Short Take ­ Maxon PH350 Rotary Phaser Stompbox

Pros: Vintage sound, solid construction. Separate left and right outputs.
Cons: Expensive. Can't be powered from a battery.
Bottom Line: A great way to add retro phasing flavor on stage or in the studio.

Back in the day, it took more work to get your sound. For synthesists this meant patching cords among various modules. For players who favored more organic instruments such as Rhodes and Clav, the use of amps and outboard effects offered the most tone-sculpting possibilities. Experimentation was key.

Thanks to our guitar-playing brethren, keyboard players from the 70's learned to distort, phase-shift, and funkify their tones through the use of stompboxes. Maxon's PH-350 Rotary Phaser, with its straight-up simple interface and retro look, seems to come straight out of the golden age of effects pedals.

Judging from its name you might think the Rotary Phaser does double duty as a rotary speaker (Leslie) effect and a phase shifter, but phasing is the RP's only trick. I'm not complaining, though. This pedal imbues sweet, swirly, and sometimes strange vibes. Used on my Rhodes suitcase, the RP gave me a spot-on Richard Tee tone reminiscent of his Paul Simon era.

The tone fest didn't stop there. I was able to coax slow, throbbing, Univibe and Mutron-like phasing from the RP. Then, with a few knob tweaks, I was in squirrelly sci-fi sound effect territory. Maybe not musically useful, but fun nonetheless.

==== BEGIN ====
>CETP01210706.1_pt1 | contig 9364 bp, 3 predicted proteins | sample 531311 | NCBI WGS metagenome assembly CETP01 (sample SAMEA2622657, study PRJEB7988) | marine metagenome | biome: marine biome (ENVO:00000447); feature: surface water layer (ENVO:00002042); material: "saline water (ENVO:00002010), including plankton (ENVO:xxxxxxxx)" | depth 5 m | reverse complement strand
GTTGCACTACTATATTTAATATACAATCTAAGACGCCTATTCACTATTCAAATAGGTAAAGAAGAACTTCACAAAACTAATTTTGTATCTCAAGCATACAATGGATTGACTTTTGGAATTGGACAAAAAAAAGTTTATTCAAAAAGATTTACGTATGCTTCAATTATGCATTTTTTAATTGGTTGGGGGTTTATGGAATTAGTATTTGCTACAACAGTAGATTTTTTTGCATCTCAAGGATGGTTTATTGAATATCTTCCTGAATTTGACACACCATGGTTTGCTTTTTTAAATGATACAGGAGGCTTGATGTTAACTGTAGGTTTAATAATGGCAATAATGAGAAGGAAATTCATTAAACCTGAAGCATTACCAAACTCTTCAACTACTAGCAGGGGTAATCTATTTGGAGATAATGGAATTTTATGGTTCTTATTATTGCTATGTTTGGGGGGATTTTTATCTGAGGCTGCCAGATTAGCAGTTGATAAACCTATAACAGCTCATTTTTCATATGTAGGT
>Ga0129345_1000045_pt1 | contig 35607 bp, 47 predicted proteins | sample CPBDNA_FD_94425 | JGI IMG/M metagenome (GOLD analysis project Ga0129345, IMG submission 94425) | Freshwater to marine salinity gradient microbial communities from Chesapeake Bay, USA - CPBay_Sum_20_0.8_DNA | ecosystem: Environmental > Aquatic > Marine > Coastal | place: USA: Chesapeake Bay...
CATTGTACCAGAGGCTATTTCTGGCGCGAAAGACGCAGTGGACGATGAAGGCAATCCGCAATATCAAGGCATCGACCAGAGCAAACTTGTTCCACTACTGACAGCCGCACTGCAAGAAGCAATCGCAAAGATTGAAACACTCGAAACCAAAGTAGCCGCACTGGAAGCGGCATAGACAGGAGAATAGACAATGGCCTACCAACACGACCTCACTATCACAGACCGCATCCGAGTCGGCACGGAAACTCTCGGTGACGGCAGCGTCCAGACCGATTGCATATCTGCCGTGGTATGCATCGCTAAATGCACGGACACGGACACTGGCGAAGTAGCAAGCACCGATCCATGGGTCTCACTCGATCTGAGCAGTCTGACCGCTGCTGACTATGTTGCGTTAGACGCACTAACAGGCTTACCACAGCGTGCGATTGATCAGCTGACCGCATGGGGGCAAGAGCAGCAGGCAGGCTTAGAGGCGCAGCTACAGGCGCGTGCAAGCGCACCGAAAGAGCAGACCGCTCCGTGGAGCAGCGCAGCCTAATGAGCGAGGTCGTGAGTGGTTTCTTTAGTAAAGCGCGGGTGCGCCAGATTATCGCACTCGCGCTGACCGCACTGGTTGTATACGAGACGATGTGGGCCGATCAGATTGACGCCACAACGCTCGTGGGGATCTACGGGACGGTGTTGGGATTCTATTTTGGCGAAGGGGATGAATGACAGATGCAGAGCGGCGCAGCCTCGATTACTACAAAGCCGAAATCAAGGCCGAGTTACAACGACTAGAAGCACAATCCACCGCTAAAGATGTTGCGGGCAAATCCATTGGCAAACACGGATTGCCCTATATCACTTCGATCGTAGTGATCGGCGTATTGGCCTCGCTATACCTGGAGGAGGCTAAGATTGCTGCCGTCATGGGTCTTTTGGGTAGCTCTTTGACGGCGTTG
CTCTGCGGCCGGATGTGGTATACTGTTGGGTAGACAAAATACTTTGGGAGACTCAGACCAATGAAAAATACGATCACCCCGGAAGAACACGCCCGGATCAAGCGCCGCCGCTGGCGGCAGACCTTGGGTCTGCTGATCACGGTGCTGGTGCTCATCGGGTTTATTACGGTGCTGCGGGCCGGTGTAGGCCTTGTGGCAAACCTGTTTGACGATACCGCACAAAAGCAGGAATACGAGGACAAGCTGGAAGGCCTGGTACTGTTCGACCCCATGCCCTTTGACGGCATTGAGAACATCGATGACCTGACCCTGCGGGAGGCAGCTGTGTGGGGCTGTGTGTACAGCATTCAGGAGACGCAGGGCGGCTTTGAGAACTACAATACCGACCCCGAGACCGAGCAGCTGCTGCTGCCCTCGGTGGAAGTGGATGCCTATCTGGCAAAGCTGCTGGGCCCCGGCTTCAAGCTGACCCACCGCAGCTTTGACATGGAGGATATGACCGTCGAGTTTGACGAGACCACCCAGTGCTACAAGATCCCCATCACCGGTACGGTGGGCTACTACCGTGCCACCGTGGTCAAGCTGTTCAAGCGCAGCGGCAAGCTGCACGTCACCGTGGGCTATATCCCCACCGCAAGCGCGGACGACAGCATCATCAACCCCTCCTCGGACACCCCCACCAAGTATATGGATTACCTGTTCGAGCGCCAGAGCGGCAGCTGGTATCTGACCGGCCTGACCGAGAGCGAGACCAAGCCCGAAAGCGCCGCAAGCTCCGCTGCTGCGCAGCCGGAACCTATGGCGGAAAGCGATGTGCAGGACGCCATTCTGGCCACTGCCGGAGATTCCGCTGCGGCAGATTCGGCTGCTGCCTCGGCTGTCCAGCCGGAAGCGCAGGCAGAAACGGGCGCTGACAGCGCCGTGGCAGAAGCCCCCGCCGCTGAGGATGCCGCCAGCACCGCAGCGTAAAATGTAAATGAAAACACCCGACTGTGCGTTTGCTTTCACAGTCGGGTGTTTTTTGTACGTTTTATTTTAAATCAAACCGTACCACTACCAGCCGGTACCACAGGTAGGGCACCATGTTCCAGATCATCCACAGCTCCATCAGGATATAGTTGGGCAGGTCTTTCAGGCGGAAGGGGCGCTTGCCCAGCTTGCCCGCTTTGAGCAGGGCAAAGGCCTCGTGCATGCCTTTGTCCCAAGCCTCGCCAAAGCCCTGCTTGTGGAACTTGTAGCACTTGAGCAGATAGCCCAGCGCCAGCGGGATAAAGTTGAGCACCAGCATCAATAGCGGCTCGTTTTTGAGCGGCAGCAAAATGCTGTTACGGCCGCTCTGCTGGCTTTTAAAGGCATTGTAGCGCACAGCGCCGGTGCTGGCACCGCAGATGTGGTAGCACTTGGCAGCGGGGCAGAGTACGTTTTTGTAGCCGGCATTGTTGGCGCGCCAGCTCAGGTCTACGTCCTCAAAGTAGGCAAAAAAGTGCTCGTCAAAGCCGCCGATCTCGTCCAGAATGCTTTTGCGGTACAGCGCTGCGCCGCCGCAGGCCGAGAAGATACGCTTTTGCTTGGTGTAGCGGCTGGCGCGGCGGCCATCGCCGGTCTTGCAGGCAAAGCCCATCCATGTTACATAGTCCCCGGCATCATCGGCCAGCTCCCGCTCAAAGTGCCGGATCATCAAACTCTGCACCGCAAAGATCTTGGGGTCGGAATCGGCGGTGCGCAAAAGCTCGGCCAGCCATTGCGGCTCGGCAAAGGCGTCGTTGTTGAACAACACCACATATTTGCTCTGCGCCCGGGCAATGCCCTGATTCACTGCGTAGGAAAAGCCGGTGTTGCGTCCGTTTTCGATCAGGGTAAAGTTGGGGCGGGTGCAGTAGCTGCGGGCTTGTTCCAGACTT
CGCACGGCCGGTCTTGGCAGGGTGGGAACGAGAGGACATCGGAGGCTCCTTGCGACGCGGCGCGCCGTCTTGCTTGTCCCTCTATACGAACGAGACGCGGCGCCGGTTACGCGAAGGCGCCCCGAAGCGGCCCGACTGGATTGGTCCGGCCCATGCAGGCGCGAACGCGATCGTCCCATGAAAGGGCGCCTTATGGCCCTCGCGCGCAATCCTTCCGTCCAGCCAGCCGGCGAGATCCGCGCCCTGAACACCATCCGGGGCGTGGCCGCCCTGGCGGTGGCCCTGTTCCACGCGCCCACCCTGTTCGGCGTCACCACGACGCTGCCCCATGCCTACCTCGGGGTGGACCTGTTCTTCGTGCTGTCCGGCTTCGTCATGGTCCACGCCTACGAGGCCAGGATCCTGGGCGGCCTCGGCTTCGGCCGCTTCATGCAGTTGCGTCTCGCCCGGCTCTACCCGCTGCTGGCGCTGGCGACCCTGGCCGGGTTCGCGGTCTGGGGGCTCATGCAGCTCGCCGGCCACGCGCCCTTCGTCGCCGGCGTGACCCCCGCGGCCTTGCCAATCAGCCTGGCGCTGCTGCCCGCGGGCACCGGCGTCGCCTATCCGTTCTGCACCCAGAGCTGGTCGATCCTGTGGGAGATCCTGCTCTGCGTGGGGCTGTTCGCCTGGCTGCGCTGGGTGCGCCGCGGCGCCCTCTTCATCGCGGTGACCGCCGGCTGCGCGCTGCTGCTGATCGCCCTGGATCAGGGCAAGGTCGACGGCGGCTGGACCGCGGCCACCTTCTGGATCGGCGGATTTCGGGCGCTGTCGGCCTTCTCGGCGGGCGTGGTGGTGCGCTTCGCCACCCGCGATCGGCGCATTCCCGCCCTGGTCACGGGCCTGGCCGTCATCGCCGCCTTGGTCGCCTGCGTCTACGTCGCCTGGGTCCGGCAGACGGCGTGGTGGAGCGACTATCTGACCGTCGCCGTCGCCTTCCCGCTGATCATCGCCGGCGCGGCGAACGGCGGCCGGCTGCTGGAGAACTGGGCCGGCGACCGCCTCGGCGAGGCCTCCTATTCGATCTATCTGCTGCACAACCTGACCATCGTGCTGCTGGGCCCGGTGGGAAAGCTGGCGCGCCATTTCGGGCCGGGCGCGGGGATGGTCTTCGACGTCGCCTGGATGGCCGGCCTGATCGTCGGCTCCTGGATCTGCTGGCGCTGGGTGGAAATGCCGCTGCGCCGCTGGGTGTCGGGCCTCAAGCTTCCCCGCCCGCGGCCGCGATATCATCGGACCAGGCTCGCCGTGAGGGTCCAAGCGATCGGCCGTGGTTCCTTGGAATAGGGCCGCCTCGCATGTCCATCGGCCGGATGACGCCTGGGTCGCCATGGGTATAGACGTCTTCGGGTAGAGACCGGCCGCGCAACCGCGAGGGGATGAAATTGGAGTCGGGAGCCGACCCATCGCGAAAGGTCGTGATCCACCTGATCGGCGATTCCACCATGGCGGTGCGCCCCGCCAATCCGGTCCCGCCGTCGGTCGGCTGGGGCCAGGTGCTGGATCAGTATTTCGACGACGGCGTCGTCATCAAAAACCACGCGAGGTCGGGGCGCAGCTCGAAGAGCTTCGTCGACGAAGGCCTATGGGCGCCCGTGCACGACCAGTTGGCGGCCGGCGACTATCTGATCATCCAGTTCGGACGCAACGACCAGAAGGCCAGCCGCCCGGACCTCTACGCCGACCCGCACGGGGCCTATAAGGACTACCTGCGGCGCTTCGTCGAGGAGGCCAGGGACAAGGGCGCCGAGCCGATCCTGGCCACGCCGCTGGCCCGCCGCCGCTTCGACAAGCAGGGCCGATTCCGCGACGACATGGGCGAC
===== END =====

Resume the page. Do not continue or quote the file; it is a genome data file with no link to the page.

During my time with the RP, I never noticed any of the problems common with truly vintage stompboxes. Signal levels didn't jump or drop when I bypassed or engaged the effect, and the noise level wasn't an issue.

The Rotary Phaser features switchable four-, six-, and ten-stage phase shifting, and controls for rate, modulation depth, and feedback. You can have positive or negative feedback; the latter produces a more scooped and dramatic effect. The RP sports separate left and right outputs for wide-spread panning of the phasing effect between two amps or mixer channels.

My complaints are few. The PH350 can only be powered from a wall-wart, which isn't as convenient for live use as being able to use a 9-volt battery. Also, at $350 the Maxon pedal isn't exactly cheap. For that kind of money you could almost buy a tabletop modeling synth. To be fair, affordability isn't exactly what this pedal is about. With the PH350 you get all the right vintage vibe, without the hassles sometimes encountered with time-worn gear.
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46 Marlboro Rd., Clifton, NJ 07012
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